Noise pollution. Drummers are very selfish and they try to have a monopoly on sound.
Molly Boigon [Narration] 02:46
We arrive at Aaron’s spot just in front of the Washington Square arch.
Molly Boigon [Scene] 2:50
Alright, so talk me through what you’re doing here.
Aaron Gamman 02:52
Oh, well, I always put down my case, usually have some honey in me. And I’d empty out my pockets into my guitar.
Molly Boigon [Narration] 02:58
He takes mace out of his pocket.
Aaron Gamman 03:01
You won’t know how to use mace by any chance right?
Molly Boigon [Scene] 03:05
No, thank goodness
Aaron Gamman 03:06
Somebody gave this to me. I’m gonna move this pocket knife somewhere or box cutter or whatever
Molly Boigon [Scene] 03:13
Wow you have like multiple weapons
Aaron Gamman 03:14
Got to. This park is crazy. I don’t I don’t do anything but play Bob Dylan and somehow people still find a way to threaten my existence here. It’s crazy.
Molly Boigon [Narration ] 03:27
Threats to buskers from other New Yorkers and from the cops are not new. Busking has been around since at least the Middle Ages. In New York, the late 1800s saw a huge influx of Italian and German immigrants who became buskers. By 1923, the city had 800 organ grinders and other musicians playing in public. In 1936, New York City Mayor Fiorello LaGuardia banned busking. Susie Tanenbaum is the author of a book about subway performers.
Susie Tanenbaum 03:58
I am the author of Underground Harmonies: Music and Politics in the Subways of New York. People have been playing music in the subways as long as the subways have existed
Molly Boigon [Narration] 04:10
By the 1960s street performance had resumed unofficially in parts of the city, including Greenwich Village. In 1970, the city lifted the street performance ban. Subway performances, though, were banned until 1985. That was when one guitarist won a case against him in Manhattan Criminal Court. The result? The court found that performance bands in the subway violated the first and 14th amendments of the Constitution.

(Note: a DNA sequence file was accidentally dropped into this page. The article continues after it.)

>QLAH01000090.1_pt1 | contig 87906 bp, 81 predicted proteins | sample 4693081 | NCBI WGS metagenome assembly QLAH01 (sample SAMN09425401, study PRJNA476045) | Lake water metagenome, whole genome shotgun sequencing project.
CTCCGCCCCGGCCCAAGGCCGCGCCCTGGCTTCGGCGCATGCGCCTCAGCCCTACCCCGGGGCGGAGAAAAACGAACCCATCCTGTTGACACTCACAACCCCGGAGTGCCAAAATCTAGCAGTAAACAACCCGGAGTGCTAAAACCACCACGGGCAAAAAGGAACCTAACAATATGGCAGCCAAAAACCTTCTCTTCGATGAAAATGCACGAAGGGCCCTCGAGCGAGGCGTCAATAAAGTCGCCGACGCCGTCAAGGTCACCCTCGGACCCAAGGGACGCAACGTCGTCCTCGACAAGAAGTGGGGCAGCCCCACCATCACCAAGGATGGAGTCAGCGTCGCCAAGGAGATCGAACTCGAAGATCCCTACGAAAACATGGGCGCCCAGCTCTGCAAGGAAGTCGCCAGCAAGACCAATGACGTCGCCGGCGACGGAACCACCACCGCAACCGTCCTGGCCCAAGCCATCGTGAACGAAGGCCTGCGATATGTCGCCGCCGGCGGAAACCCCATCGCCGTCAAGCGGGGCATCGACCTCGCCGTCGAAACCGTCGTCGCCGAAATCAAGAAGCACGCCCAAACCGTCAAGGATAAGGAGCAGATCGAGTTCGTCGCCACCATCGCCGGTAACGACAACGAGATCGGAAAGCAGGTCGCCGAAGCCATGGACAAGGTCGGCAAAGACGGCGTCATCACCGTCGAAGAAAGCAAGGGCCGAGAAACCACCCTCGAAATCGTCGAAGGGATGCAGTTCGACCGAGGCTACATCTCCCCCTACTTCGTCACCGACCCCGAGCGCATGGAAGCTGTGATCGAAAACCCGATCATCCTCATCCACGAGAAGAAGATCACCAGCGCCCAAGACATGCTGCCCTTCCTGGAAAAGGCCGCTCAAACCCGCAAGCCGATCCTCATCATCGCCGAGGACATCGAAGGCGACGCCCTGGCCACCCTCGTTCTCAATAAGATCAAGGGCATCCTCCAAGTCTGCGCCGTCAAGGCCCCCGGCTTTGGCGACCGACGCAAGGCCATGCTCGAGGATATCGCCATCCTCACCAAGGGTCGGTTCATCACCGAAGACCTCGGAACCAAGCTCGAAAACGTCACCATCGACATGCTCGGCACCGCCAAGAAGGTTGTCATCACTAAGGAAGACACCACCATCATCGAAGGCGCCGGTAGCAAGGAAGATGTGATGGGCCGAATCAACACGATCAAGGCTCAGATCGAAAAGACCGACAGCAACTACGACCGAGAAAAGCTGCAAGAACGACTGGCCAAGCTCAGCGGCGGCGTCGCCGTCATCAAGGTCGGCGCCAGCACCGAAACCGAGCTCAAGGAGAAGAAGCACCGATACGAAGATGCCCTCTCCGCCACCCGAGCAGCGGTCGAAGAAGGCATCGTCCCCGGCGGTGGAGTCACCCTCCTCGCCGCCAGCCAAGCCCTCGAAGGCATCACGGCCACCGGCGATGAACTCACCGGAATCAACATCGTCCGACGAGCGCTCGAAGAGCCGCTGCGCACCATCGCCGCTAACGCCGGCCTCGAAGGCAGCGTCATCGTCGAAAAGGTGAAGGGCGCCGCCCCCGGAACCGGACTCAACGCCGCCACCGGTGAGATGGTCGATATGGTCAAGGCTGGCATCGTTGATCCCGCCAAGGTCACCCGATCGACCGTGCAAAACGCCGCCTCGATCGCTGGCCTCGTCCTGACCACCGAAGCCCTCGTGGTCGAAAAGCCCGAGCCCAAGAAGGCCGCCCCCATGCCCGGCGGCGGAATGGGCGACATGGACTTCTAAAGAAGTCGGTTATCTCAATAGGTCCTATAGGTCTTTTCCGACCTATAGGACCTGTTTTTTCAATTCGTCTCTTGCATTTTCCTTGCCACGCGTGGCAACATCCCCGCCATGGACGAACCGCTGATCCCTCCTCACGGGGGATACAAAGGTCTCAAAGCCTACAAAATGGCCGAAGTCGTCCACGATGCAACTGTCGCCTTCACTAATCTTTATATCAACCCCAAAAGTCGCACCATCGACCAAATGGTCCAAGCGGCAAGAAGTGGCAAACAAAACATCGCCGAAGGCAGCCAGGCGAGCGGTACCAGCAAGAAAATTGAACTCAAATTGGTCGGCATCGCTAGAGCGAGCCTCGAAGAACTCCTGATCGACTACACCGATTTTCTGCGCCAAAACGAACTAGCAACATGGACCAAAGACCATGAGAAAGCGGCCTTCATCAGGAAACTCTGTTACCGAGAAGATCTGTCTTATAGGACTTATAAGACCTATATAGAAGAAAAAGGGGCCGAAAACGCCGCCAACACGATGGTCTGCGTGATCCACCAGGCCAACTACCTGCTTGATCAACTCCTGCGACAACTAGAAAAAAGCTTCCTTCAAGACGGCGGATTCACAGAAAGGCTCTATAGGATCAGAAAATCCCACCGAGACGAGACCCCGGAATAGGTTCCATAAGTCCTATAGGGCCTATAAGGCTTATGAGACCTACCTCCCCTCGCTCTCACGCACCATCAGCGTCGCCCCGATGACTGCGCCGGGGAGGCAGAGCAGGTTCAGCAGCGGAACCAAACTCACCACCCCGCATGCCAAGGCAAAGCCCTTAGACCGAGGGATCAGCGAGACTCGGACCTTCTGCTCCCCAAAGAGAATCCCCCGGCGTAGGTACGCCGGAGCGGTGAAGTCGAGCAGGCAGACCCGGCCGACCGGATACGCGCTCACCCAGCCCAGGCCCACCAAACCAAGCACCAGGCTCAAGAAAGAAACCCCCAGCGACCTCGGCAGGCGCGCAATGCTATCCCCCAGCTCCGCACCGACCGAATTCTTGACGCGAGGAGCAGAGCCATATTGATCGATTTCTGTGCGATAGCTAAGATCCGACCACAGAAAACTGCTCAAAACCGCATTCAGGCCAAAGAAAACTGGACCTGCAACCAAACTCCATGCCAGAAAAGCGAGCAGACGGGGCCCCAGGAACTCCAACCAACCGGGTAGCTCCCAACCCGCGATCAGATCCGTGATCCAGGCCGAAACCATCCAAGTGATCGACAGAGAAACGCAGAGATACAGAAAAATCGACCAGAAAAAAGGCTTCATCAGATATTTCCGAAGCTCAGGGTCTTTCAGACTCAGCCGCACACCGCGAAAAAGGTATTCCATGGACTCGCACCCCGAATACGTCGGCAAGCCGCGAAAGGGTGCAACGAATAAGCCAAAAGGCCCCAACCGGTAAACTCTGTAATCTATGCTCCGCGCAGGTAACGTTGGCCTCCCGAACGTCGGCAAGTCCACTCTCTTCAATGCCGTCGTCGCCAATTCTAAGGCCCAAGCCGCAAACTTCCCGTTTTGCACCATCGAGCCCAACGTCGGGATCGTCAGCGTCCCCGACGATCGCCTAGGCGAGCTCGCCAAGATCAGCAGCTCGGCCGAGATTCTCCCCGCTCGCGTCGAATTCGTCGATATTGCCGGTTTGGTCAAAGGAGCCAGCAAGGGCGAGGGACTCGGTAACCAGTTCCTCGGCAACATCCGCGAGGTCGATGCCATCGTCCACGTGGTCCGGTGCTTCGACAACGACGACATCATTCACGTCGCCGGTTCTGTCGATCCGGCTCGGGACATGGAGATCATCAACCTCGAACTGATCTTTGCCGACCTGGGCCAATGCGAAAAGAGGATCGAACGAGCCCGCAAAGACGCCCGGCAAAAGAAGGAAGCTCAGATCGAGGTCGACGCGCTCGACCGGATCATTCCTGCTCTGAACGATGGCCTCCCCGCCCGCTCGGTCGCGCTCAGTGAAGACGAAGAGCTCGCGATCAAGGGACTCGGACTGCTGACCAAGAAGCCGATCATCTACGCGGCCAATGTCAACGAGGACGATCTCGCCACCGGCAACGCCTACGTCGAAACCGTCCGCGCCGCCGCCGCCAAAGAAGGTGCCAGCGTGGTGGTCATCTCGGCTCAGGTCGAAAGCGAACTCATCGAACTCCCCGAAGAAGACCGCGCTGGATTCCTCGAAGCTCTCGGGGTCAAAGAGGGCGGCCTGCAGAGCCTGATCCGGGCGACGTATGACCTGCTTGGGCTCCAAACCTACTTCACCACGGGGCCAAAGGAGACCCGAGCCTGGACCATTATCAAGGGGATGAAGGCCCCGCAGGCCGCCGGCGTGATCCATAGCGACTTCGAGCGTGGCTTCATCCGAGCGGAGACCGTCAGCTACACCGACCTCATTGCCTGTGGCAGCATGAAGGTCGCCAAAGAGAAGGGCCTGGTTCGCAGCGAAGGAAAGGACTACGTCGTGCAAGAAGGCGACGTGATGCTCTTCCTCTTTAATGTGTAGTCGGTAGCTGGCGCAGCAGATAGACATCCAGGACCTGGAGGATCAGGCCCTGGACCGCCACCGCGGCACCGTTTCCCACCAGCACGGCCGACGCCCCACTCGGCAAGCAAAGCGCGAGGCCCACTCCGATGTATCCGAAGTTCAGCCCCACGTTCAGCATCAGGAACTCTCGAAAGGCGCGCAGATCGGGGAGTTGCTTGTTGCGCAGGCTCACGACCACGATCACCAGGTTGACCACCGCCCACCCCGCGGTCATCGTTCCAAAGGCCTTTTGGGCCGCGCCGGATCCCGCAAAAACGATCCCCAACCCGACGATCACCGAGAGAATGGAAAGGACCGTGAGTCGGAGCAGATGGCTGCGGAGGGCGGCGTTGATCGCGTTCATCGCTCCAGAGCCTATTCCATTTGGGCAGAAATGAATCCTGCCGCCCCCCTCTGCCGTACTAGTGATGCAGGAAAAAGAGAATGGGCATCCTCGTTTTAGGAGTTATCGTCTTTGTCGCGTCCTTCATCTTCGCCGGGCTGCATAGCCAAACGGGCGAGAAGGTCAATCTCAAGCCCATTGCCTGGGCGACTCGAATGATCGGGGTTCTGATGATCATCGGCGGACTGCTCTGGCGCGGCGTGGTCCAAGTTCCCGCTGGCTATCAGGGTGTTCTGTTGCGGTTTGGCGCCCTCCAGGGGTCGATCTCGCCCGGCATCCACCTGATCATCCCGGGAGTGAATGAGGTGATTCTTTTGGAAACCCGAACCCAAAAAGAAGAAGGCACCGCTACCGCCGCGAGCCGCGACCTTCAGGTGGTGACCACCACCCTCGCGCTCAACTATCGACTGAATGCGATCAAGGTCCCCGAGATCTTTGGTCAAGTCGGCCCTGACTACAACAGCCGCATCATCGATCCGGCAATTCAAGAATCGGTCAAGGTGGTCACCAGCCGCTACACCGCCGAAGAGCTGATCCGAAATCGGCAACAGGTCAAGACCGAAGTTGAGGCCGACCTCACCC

Susie Tanenbaum 04:37
Clearly you know, the attempts to control or contain this spontaneous activity have never been fully successful, thankfully, because they are what make New York, you know, as wonderful as it is
Theo Eastwind 04:54
One, two. Hello everybody. Welcome to the buskerball. There’s only one in the world. The New York City Buskerball – it’s the one in New York City. We’re going to start the show…
Molly Boigon [Narration] 05:10
That’s Theo Eastwind, the creator of the buskerball. He’s no longer a full time busker, but he still plays guitar and sings in the subway. He’s also a real estate broker for his day job. We met at his office in Williamsburg
Theo Eastwind 05:23
Do you know how many inner city kids go into go into the subway and for the first time see a guitar, even, for the first time, see a Chinese violin or a hand a hand drum or, or you know, all kinds of– a saw being played, right? There’s all kinds of different music – a Korra you know – like to be introduced to all these different cultures which you never will these days. You go on your Instagram, all you see is what you wanted. It’s so narrow, it’s not even narrow. It’s narrower than narrow. For me, that is a very scary thing. So therefore, I created the New York City buskerball.
Molly Boigon [Narration] 05:57